If all this resonates with you read on. Here are some real world tips to help you shift from that yo-yo pattern of on again off again exercise to a truly healthy and active life:

Set reasonable goals: Don’t overwhelm yourself. Going from zero to hero in seven days could send you right back to professional procrastination. So set goals you know you can keep. And keep in mind, you can’t measure your health by the number of inches or pounds lost, so don’t think about it that way. Measure it by how you feel. And remember, movement is what you were meant to do and work up to where you want to be.

Get enough snooze time: No, we’re not trying to confuse you. It’s all about balance, so if you aren’t getting enough rest, it will be tough to have the energy to stick with your exercise regimen. This is especially important if you’re balancing a lot in your life (and who isn’t?). If you need to get up early to make time for your workout, you also have to get to bed on time. It’s a simple as that. Develop a routine to help wind down at night and hit the sack at about the same time.  

You do have time:  Whether you want to admit it or not, you have time in your day to get moving. If an all-out trip to the gym isn’t in the cards, sneak in a workout in the course of your regular activities. Walk or bike to the office, squeeze in some weight training between meetings (really, who wouldn’t rather spend 15 minutes lifting weights than answering emails?—ok, don’t answer that), take the stairs—two at a time if you can, sit on a stability ball at the office, and do pushups and squats while you binge watch The Office.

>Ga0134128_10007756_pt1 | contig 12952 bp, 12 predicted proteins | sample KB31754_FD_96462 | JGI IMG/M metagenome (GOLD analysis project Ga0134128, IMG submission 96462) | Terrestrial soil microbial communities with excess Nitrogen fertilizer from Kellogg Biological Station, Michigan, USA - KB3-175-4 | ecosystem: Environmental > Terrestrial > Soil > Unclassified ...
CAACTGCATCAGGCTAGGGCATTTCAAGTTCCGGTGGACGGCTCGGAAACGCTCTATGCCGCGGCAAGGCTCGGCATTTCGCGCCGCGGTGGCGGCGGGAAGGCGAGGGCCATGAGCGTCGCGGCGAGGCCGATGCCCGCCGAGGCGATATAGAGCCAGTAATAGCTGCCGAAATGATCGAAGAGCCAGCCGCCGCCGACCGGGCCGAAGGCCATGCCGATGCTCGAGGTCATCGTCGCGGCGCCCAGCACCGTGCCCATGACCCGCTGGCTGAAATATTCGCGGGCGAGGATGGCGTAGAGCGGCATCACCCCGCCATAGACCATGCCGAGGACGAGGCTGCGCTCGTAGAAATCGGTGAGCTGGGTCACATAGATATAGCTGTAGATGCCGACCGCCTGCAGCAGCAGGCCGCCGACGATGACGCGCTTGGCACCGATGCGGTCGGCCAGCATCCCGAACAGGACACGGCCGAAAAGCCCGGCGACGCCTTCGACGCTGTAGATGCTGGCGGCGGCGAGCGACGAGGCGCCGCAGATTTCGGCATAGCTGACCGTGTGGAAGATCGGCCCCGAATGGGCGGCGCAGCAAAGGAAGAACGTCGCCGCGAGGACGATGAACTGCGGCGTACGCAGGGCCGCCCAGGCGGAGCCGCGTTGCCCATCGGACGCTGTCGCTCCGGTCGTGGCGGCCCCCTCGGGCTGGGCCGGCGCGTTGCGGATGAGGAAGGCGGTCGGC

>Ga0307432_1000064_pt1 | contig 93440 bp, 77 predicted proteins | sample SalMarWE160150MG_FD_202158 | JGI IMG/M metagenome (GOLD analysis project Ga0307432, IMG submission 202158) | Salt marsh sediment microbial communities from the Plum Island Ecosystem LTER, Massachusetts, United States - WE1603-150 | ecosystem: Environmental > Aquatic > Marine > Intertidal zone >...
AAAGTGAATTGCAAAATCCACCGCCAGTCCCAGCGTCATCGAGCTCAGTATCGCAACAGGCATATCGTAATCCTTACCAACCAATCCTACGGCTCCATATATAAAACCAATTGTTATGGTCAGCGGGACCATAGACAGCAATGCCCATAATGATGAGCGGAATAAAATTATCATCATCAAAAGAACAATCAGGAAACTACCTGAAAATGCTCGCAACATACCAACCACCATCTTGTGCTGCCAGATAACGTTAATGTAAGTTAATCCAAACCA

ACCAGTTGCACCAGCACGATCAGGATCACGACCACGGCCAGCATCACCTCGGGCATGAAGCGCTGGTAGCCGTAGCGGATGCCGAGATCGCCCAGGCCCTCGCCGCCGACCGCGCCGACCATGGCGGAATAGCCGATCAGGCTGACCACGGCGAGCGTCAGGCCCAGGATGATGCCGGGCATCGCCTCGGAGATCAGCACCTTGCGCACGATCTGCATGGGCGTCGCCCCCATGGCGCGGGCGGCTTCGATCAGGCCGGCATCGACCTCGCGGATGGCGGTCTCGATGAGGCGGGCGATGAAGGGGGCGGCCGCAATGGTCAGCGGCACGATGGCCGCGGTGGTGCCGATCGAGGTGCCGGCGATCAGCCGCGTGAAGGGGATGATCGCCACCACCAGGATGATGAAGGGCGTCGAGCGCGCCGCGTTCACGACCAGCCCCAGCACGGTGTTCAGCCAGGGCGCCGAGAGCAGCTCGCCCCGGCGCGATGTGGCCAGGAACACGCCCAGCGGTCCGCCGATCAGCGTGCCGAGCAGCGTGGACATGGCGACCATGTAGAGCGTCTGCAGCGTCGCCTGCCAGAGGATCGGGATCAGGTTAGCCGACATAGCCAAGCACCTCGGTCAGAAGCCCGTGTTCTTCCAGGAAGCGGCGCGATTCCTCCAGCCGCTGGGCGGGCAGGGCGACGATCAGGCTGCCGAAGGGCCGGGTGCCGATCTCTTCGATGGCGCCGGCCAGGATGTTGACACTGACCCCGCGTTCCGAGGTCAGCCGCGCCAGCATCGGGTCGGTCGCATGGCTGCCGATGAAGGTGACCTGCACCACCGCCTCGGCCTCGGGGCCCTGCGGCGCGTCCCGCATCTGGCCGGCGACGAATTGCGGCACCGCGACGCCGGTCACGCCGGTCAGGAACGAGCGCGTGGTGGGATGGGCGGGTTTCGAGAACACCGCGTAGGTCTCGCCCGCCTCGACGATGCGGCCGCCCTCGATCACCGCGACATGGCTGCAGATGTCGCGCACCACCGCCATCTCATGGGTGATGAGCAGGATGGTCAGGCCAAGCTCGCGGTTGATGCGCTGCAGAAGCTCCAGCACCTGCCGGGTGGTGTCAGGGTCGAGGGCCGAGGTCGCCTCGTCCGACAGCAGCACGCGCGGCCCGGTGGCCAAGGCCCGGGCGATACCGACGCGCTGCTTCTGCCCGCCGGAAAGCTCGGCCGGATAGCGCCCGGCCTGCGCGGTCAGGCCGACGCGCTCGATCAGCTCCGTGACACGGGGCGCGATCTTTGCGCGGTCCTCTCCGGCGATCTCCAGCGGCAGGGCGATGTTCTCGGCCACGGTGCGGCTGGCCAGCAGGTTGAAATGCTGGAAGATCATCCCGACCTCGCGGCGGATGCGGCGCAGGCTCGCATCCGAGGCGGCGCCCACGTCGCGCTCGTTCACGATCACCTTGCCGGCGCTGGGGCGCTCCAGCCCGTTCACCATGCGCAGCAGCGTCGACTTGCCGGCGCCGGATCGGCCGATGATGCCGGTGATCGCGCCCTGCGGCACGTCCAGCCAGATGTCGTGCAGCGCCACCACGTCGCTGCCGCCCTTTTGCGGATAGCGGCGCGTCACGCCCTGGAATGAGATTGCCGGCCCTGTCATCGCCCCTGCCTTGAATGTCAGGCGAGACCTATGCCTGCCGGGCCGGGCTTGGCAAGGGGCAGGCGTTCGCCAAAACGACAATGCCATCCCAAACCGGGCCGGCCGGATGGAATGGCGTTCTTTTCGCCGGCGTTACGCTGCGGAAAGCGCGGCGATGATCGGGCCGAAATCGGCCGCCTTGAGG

Maximize your workouts:  When you do workout, make it count. Take a walk or do the treadmill with weights—you’ll be surprised at how much progress you can make.  Carrying three-to five-pound weights can help tone your shoulders, biceps and triceps and really get your heart pumping. At the same time, watch your calorie intake, especially if you want to trim down. No point in undoing the good with empty calories. Good food in fuels high energy out—a good choice is healthy protein snacks and low glycemic index foods.

Have fun: If you are still struggling to fit in those workouts, make it fun and social. Take a dance class (Cha Cha anyone?), join a hiking club or play tennis. Do something you enjoy, and, even better, do it with a friend. Having an exercise buddy not only makes it more fun, it will also keep you accountable (it’s a lot harder to cancel that scheduled workout if someone is expecting you).

So remember, just start. Even a little bit of exercise is better than nothing. And the more you rack up activity time, the more you will feel and sleep better and the more accomplished and confident you’ll be. And there is nothing uncomfortable about that.



How much exercise do I really need? By Dr. Jordan Metzyl, sports medicine physician at the Hospital for Special Surgery in New York.

The Real reason we don’t exercise… and why you should get your body out of it comfort zone. Psychology Today. Nov. 2014.